9.   Think how far away (time wise) you have wandered from a camp where other people will be. 
10.  Are you in a well traveled area where somebody will very likely come along soon who could help? 
11.  When was the last time you ate or drank and how long will you or your group be able to survive with the food and drink you have with you?  Do you have plenty of water or is some readily available in nature for safe use?
12.  Is somebody likely to hear or see a signal from you?
13.  Are you able to contact somebody with a cell phone and describe where you are at and explain your situation?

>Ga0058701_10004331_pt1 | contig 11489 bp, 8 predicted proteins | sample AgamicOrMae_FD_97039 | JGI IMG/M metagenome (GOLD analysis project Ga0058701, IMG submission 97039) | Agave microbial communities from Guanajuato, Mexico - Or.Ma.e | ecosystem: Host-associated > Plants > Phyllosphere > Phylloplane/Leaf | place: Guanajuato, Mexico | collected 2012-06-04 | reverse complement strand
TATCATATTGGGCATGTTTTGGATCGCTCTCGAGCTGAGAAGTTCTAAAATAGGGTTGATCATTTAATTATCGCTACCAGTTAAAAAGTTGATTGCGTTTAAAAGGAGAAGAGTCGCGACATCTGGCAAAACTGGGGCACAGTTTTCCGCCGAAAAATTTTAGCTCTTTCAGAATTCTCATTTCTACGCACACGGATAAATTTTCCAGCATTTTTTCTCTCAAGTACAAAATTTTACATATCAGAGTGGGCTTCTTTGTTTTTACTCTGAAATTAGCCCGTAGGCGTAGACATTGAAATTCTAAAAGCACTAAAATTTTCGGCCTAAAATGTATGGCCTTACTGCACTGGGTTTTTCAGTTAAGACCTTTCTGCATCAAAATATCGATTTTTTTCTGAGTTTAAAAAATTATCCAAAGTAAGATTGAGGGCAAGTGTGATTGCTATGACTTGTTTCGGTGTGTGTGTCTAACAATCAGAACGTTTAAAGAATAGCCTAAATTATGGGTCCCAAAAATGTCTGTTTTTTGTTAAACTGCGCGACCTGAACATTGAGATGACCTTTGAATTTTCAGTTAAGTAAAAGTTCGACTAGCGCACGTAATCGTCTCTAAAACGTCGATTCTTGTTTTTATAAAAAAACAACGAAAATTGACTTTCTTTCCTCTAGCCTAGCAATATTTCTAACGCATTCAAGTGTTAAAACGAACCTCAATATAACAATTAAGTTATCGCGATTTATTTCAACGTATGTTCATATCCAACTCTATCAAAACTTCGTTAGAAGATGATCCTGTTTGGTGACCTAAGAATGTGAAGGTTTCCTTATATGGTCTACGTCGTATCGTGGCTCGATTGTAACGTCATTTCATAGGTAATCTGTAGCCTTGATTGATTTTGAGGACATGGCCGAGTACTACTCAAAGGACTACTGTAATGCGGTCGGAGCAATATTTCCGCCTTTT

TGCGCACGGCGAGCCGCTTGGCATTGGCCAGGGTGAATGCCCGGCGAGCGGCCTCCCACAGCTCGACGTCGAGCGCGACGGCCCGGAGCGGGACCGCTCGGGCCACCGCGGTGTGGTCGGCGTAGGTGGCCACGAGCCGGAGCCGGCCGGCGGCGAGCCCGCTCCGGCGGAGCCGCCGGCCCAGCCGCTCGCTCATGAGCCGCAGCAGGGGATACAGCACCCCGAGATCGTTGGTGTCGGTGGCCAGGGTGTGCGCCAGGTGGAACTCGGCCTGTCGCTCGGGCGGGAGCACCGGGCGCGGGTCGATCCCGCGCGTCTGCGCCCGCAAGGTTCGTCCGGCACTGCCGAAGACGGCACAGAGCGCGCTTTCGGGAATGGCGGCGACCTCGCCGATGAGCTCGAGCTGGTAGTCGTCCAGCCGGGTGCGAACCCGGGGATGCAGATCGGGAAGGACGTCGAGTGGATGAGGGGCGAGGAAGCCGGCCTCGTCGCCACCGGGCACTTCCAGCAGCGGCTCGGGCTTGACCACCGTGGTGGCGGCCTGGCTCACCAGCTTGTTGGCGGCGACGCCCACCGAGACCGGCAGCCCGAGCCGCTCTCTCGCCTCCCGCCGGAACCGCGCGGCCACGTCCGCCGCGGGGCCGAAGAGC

14. Are you on your own or in a group of people?  If in a group, what skills are within the group and is there somebody likely to panic who needs a good partner to stay with them?  Who is the weakest member of the group and what needs to be done to help this person? 

Above all keep your thoughts realistic and positive.  It does no good to be unrealistic about your situation and it will certainly not be good to become negative or despondent.  Help others keep positive attitudes and thoughts about the situation also.  If there is a very negative person in the group, take that person aside and explain to them the importance of them having a more positive attitude to help the rest of the group.  Give that person a task that will be helpful for the situation and help them to focus in a positive way.